Broadcasting and Programing

Steiner\'s Model

Steiner\'s model on programming preferences and broadcasting choices tries to
show how stations come to the conclusion of what programming to show. This model
goes on the assumption that broadcasters will go after the largest audience

Going on the information given about this hypothetical situation, we can predict
what each of the four stations in this market will show.

There are three distinct audience preferences. The first groups of 1200 viewers
has a first programming preference of sitcoms and a second choice of soaps. The
second group numbers 900 viewers and would pick cops first and soaps second. The
third group, 500 viewers, likes soaps first and sitcoms and their second choice.

This model says that the audience will watch their first choice first and then
the second choice, but only is their first choice is not available.

Let\'s say that the Federal Communications Commission licenses station A in their
market. Looking at the viewer preferences, station A would start to broadcast
soaps. By show soaps, it would capture a market of 2600 viewers. All viewers
would watch because soaps is their first choice or it is their second choice but
their first is not available.

The FCC then offers a license to station B. After examining the audience sizes,
stations B also starts to show soaps. By programming to this audience, it splits
the soaps market with station A and both of them have 1300 viewers.

Station B does not pick another programming because no other choice can offer
more than 1300 viewers.

When the FCC offers a license to station C, things will definitely change in
this market. Station C sees the biggest audience available is the sitcom market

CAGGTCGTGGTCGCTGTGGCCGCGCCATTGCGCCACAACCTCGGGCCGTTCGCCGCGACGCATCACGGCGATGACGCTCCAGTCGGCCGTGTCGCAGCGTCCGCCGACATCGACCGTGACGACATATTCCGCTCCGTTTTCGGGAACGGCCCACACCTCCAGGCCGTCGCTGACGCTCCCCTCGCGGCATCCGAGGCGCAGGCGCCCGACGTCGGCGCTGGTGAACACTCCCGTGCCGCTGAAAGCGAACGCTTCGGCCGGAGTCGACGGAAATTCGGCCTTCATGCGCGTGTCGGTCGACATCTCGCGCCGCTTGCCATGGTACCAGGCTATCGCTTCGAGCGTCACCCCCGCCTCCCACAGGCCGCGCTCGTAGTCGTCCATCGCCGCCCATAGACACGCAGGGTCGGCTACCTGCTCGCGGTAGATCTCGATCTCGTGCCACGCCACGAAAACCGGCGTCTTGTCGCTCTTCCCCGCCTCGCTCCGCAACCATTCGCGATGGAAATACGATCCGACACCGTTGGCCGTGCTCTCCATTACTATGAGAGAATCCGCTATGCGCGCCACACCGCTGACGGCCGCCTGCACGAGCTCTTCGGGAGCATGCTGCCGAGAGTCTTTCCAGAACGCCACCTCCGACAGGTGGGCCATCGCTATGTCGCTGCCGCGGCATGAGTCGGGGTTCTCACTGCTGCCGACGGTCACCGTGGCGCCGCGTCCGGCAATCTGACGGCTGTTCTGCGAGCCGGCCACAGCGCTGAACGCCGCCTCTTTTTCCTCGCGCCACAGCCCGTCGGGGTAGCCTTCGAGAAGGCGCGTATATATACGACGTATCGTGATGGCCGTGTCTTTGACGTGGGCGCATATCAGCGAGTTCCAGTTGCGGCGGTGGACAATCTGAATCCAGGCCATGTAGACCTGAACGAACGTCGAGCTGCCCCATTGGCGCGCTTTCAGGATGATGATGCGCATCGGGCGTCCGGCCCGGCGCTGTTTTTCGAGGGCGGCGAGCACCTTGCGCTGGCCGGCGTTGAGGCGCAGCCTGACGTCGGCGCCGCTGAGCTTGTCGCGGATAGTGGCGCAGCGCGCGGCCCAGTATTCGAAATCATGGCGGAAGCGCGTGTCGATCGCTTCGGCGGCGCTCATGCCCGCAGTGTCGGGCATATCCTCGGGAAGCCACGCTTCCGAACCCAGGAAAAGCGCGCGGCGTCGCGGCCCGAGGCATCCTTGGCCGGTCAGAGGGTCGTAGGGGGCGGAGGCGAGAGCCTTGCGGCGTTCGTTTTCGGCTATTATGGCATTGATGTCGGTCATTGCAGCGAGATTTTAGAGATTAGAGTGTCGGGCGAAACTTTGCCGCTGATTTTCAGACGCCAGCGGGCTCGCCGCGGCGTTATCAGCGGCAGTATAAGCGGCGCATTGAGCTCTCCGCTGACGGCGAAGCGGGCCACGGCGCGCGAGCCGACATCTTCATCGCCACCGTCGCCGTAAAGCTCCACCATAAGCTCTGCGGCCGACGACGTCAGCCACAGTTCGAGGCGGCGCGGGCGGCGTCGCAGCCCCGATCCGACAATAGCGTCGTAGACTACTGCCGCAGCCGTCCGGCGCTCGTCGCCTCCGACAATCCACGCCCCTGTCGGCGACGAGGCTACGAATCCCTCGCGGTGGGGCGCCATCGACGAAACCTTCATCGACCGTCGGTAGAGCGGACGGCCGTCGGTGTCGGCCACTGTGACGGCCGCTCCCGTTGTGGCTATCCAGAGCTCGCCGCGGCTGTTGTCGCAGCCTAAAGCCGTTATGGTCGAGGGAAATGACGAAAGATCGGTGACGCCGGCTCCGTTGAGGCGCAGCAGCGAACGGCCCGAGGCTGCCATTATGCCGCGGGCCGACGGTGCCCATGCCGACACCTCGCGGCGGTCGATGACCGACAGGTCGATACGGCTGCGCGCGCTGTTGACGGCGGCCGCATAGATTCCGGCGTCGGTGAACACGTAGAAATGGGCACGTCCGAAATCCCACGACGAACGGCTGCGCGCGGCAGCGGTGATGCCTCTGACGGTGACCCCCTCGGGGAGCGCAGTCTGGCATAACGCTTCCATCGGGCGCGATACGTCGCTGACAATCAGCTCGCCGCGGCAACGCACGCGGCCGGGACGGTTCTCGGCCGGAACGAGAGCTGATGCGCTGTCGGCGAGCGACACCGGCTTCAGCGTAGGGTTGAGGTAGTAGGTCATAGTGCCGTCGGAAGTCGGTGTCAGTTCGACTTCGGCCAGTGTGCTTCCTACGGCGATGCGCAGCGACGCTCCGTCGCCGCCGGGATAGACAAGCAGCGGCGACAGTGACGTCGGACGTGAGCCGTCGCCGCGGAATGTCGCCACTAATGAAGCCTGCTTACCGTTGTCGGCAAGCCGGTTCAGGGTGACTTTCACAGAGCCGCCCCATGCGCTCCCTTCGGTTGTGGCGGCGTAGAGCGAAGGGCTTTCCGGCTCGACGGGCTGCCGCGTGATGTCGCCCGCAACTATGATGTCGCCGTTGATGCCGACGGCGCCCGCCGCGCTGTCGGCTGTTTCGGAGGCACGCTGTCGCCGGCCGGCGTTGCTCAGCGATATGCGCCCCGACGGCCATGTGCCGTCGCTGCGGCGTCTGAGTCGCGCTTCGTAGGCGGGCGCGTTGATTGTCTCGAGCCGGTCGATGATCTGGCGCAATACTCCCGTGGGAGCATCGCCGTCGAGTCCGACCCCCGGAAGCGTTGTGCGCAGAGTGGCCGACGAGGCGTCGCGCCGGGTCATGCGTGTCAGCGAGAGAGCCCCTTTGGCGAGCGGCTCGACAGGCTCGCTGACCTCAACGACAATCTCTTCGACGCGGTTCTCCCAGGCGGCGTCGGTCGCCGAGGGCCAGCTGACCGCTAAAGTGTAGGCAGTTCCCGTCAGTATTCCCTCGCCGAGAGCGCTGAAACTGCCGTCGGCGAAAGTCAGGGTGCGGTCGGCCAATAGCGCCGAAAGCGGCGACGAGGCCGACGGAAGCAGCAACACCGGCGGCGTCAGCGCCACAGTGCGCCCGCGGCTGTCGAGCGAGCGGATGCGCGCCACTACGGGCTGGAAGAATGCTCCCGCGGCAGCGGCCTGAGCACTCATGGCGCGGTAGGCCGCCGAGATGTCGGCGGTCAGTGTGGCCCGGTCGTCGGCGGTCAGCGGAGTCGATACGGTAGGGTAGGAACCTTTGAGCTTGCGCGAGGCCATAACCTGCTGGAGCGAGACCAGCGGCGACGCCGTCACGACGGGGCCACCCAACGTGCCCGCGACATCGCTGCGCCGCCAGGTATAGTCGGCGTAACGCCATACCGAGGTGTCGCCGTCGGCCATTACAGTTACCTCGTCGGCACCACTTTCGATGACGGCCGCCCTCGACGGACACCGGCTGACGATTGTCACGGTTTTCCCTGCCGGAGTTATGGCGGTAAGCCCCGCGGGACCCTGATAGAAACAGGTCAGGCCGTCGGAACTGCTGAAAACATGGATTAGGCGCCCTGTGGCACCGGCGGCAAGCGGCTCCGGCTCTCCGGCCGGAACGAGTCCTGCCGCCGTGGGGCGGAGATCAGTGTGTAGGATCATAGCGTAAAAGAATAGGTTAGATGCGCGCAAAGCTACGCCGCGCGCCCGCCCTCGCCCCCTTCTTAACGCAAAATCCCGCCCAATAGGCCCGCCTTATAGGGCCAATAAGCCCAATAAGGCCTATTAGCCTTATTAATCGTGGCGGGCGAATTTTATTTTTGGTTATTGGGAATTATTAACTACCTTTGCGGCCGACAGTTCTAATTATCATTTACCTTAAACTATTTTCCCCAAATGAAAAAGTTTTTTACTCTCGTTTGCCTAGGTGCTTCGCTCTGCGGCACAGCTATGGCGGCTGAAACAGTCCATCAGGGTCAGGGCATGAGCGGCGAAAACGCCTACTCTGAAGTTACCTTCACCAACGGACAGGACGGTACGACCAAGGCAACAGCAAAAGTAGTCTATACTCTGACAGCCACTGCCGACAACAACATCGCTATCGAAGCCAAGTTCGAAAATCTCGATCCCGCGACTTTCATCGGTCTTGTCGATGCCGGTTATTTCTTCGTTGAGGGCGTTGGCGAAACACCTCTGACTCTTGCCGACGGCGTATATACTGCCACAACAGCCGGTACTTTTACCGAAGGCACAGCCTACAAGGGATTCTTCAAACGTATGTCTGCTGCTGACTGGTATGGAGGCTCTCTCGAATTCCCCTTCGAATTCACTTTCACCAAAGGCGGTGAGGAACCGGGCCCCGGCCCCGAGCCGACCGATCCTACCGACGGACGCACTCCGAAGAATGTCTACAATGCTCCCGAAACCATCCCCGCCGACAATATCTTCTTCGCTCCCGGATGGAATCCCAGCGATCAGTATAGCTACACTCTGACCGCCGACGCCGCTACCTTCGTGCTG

with 1200 viewers.

But when station C takes that 1200 viewers from the soap audience which hold
sitcoms as their first choice, station A and B will both drop to 700 viewers.
They now have to make a decision. Both can find larger markets elsewhere.

One station, and it does not matter which one, will switch to cop shows. For
this hypothetical, station B would choose cops for 900 viewers.

Station A, who still is showing soaps, now only has 500 viewers. It does not
like that, so it starts to show sitcoms. Audience 3, with 500 viewers, now is
watching sitcoms because there are no soaps out there. Station A and C are both
showing sitcoms and are splitting a viewer audience of 1700 for 850 each.

Now that the viewers are confused about what station is showing what, the FCC
offers a fourth license to station D. After examination, station D decides to
start broadcasting sitcoms in competition with stations A and C. All three
stations have an audience share of 566. That is more than the 500 soap viewers
or splitting the 900 cops viewers with station B.

Although Steiner\'s model is not too far off what happens in today\'s television
landscape, it does have a couple of drawbacks that keeps it from being a true

Steiner does not take into consideration that some audiences are more valuable
to advertisers than others. Because advertisers want certain viewers, stations
might program to that audience to attract more advertising dollars.

Steiner also assumes that as stations go into competition with another station,
they will split the audience equally. That is not always the case. Viewers will
watch the station they believe has the better quality, even if there are two or
three stations showing the same thing.

This model does offer some insights on how stations and networks make decisions.
Just look at the TV Guide and see how many sitcoms there are on any given night.

This also shows why some minority viewers never get programming directed at them.
The stations are going to the majority audiences which have larger numbers. The
minority viewer preferences, under these model, have to have another station
before they get to see their shows, in this situation.

First Copy Costs

First copy costs in the newspaper industry are the fixed costs of owning a paper
and printing the first one.

First copy costs include the money spend on items that are necessary for the
newspaper to be printed. These fixed costs do not vary as the number of papers
increases or decreases. Because they do not vary, they are very important and
must be covered by advertising and subscriptions.

These fixed costs include the physical plant, the presses, the pressmen,
reporters, photographers, other staff members and the delivery trucks.

The interesting things about fixed costs is that you have to have them. You can
not scrimp or